Enabling the Future is designing prosthetic appendages modeled more like superhero arms and hands than your average static artificial limbs. And they’re doing it through a website and grassroots movement inspired by two men’s design and creation in 2012 of a metal prosthetic for a child in South Africa.
Back then, American prop maker Ivan Owen and South African carpenter Richard Van As designed and printed a mechanical hand for a boy named Liam, Jen Owen, Ivan’s wife and communications director for the Enabling the Future, told Design News.
In January 2013, Makerbot heard of their design and donated two 3D printers to the pair. By the end of the month, they released the files for the device as open source so anyone who needed it could use it.
Though the two men have parted ways professionally, that one act helped establish Enabling the Future, which has grown to more than 1,500 members who are creating and designing 3D-printed prosthetic e-NABLE devices for kids in need around the world, Jen Owen said.
The group formed in 2013 when Jon Schull, a professor at RIT, saw a YouTube video of Owen and Van As’ work and noticed that people commenting on the video offered the use of their own 3D printers to develop more hands for kids. “Jon realized that there was huge potential in this and created an online map and suggested that anyone interested in making hands, too, should put their names on the map so that people who needed a 3D-printed hand could find them and get parts made,” Jen Owen told us.
That group now maintains a website, social-media pages, and an interactive map that pairs children that needs hands with Enabling the Future partners. “Originally, the map was about getting people with 3D printers to create the original design, but it quickly turned into research and development teams who took the original that Ivan and Richard had created and shared and turned it into about 10 new designs so far,” Jen Owen explained to Design News. “Every day we find someone that has changed and modified the design a little further or done something completely new.”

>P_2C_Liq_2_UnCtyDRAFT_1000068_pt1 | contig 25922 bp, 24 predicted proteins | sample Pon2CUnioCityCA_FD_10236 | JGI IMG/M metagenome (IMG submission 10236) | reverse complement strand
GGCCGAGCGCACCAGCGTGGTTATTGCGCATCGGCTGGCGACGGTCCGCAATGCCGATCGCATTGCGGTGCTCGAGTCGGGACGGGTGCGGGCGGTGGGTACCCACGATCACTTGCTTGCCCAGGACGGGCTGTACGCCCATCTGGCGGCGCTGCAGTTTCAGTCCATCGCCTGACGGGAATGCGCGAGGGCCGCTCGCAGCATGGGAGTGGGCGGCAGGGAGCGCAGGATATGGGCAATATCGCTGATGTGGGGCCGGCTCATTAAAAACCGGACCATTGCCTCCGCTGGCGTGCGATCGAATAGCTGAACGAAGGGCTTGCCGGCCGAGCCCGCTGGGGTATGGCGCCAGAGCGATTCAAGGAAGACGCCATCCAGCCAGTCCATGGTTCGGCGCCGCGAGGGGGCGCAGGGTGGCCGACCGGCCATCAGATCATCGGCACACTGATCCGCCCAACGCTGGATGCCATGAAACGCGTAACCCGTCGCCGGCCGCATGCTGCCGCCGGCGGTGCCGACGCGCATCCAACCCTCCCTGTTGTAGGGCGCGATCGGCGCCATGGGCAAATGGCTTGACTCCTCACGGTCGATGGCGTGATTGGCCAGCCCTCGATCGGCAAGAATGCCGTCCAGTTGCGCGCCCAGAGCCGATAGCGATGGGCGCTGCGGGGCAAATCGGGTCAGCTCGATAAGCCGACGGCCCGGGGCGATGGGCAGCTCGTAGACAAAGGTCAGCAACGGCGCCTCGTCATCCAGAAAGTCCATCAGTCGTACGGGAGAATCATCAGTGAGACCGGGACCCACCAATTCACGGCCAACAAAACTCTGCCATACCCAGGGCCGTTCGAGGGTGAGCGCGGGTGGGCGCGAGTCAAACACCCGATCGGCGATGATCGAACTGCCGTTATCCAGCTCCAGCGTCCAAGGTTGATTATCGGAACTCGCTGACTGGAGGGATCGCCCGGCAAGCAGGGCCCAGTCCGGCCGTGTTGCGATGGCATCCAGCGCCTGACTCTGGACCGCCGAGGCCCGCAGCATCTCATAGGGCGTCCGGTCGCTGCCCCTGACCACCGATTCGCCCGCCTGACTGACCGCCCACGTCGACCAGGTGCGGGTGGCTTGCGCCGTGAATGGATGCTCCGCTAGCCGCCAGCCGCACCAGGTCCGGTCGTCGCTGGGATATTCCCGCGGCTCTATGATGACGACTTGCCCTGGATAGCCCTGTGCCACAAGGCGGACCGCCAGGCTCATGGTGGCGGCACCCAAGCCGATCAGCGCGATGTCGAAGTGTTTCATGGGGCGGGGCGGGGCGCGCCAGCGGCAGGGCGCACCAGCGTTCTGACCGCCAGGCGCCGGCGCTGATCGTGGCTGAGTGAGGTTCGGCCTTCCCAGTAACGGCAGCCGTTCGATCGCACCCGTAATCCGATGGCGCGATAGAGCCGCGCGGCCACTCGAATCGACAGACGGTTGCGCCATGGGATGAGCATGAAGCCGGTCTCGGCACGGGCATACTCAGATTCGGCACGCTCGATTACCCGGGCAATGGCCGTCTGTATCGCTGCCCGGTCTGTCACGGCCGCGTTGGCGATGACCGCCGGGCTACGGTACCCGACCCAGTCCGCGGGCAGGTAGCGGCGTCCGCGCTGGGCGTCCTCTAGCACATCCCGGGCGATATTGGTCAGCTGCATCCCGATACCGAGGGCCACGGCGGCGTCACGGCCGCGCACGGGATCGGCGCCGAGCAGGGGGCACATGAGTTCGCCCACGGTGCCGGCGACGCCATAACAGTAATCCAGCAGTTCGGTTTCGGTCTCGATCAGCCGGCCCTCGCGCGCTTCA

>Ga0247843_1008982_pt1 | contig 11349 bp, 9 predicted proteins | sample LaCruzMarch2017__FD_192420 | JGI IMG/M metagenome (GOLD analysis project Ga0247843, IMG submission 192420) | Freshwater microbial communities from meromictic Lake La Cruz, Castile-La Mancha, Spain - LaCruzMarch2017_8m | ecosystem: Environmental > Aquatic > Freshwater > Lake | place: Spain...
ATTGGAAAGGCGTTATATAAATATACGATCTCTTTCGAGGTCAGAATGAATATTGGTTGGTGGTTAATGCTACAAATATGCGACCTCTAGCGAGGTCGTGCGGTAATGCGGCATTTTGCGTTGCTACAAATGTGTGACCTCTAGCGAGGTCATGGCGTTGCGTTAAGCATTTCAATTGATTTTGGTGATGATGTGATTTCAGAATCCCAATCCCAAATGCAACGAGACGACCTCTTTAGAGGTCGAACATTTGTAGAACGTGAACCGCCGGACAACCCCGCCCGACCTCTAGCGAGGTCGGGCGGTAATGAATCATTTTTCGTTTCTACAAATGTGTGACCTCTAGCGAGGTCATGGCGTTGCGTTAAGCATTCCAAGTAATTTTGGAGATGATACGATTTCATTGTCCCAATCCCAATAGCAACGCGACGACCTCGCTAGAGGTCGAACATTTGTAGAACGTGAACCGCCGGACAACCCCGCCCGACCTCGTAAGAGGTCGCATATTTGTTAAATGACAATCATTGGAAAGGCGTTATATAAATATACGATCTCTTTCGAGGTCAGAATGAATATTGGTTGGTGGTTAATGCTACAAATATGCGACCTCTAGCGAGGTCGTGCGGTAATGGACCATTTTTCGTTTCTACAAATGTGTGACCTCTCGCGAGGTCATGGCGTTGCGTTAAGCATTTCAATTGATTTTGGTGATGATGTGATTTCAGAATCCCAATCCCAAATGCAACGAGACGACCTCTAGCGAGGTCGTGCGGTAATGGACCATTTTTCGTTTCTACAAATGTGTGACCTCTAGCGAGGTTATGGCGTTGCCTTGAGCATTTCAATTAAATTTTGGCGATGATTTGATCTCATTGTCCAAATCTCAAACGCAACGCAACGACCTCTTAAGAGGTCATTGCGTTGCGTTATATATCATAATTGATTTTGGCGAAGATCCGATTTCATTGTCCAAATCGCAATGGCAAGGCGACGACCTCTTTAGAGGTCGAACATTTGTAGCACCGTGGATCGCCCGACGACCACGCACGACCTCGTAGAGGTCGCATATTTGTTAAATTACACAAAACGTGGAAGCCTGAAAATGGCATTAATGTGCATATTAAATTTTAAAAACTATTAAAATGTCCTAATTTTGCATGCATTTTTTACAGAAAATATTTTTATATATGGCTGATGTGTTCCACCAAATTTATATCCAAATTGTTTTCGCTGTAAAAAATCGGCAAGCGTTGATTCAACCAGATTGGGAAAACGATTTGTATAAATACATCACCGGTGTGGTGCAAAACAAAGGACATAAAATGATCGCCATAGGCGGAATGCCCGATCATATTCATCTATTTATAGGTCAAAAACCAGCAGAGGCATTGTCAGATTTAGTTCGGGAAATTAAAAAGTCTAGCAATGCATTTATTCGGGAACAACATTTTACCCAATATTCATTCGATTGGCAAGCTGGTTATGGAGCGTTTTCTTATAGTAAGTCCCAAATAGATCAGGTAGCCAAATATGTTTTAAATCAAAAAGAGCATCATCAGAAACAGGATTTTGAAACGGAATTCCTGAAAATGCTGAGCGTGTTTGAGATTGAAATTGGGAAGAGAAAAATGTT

She said it’s been “amazing” to watch how one idea for one person has gone viral across the world through the use of the Internet and other media. “At first it was about 70 or so people who listed themselves on the map who were willing to print that original hand design,” she told us. “A year and a half later we have a Google+ group with over 1,800 people — which is growing by about 50 too 100 or more a day lately — who have volunteered their time and talents to helping make free 3D-printed hands for children and adults in need.”
To date, there are about 10 different versions and designs of prosthetic hands. The ha
nd designs are more playful than usual, well suited for children who need prosthetics but may not be able to afford them. “Until now there really wasn’t much available for children because they grow too fast and commercial prosthetic devices are in the thousands of dollars,” Jen Owen told us. “So when your child is outgrowing a device two to three times a year, you can imagine the impossible cost for a majority of parents and families.”
3D printing allows the group to create devices that cost about $50 in materials for kids and when they outgrow them, the file size can be increased and printed again.
To be fitted with a prosthetic, parents can contact the group via an intake form on which they provide measurements and photographs that can be sent to the volunteer that’s offered to print the parts or create the device, Jen Owen said. “Every hand has to be custom made and sized appropriately but that is easily done with 3D printing, as you simply type in the percentage of size needed and the machine prints it out,” she told us. “Some children are in need of more customization to accommodate for different hand shapes or for those that have functional thumbs.”
The group is currently working on body-powered designs for kids who don’t have a functional wrist required to power the hand designs that are currently available. “We have some prototypes and we are very close to releasing a completed arm design,” Jen Owen said.
By Elizabeth Montalbano